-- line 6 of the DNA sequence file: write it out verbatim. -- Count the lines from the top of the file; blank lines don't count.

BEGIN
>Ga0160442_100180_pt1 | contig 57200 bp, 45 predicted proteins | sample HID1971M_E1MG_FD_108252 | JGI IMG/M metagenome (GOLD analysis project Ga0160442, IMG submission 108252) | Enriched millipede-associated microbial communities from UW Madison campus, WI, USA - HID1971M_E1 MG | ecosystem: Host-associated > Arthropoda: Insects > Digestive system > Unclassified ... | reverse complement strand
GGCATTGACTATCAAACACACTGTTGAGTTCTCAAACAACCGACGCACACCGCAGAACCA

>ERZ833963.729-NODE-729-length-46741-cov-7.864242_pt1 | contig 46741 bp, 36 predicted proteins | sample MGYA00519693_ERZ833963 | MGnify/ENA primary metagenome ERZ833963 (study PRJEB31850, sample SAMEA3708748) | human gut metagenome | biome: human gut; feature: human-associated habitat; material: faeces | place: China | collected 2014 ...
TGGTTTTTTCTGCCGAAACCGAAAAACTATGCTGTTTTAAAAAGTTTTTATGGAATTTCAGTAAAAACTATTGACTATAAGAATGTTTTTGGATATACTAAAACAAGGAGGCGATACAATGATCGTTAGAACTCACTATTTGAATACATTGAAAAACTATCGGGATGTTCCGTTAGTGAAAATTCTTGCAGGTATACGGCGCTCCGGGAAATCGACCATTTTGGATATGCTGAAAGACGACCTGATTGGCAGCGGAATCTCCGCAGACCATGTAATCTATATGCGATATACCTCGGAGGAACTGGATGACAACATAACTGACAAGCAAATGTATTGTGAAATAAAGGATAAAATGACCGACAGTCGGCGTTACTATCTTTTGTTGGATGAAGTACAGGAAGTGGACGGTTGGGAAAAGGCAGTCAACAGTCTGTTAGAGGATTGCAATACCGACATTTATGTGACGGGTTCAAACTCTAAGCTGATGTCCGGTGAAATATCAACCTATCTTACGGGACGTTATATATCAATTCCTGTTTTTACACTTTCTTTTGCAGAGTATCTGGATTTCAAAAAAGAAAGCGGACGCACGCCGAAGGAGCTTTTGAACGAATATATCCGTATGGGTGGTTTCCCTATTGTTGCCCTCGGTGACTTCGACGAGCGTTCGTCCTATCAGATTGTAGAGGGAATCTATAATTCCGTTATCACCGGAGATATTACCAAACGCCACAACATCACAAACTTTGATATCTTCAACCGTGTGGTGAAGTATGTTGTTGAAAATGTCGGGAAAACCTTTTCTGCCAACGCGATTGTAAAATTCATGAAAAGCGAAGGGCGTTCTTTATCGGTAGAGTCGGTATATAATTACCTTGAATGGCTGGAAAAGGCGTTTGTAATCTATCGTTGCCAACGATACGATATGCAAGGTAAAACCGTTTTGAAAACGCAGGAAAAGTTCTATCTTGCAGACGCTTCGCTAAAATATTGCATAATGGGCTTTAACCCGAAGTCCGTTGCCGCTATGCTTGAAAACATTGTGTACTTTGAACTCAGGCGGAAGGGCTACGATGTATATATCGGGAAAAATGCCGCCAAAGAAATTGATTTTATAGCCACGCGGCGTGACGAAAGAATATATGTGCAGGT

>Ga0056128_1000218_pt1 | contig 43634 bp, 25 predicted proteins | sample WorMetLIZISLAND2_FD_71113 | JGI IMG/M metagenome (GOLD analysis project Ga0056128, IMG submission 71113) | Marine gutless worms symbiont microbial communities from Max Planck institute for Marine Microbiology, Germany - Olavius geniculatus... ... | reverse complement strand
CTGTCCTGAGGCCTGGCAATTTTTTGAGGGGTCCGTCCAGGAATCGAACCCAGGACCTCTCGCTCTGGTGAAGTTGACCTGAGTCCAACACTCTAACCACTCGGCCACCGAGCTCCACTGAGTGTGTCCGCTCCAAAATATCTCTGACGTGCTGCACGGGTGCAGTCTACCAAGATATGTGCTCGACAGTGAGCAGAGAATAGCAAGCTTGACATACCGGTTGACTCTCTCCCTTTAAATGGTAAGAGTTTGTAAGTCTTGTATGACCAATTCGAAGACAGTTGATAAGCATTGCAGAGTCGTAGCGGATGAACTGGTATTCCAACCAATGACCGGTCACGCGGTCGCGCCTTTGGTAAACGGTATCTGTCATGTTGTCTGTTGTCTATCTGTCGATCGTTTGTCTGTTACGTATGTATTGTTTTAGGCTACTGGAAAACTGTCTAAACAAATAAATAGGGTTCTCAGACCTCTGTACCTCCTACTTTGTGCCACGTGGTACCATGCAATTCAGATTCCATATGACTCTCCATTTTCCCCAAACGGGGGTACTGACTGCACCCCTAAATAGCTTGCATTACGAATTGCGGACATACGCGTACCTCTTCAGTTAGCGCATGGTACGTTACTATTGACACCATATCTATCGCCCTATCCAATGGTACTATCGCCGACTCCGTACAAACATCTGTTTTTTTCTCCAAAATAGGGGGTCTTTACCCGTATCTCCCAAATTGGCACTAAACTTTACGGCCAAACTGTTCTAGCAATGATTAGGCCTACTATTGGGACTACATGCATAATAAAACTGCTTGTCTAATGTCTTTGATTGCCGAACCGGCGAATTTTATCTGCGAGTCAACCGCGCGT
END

CTGTCCTGAGGCCTGGCAATTTTTTGAGGGGTCCGTCCAGGAATCGAACCCAGGACCTCTCGCTCTGGTGAAGTTGACCTGAGTCCAACACTCTAACCACTCGGCCACCGAGCTCCACTGAGTGTGTCCGCTCCAAAATATCTCTGACGTGCTGCACGGGTGCAGTCTACCAAGATATGTGCTCGACAGTGAGCAGAGAATAGCAAGCTTGACATACCGGTTGACTCTCTCCCTTTAAATGGTAAGAGTTTGTAAGTCTTGTATGACCAATTCGAAGACAGTTGATAAGCATTGCAGAGTCGTAGCGGATGAACTGGTATTCCAACCAATGACCGGTCACGCGGTCGCGCCTTTGGTAAACGGTATCTGTCATGTTGTCTGTTGTCTATCTGTCGATCGTTTGTCTGTTACGTATGTATTGTTTTAGGCTACTGGAAAACTGTCTAAACAAATAAATAGGGTTCTCAGACCTCTGTACCTCCTACTTTGTGCCACGTGGTACCATGCAATTCAGATTCCATATGACTCTCCATTTTCCCCAAACGGGGGTACTGACTGCACCCCTAAATAGCTTGCATTACGAATTGCGGACATACGCGTACCTCTTCAGTTAGCGCATGGTACGTTACTATTGACACCATATCTATCGCCCTATCCAATGGTACTATCGCCGACTCCGTACAAACATCTGTTTTTTTCTCCAAAATAGGGGGTCTTTACCCGTATCTCCCAAATTGGCACTAAACTTTACGGCCAAACTGTTCTAGCAATGATTAGGCCTACTATTGGGACTACATGCATAATAAAACTGCTTGTCTAATGTCTTTGATTGCCGAACCGGCGAATTTTATCTGCGAGTCAACCGCGCGT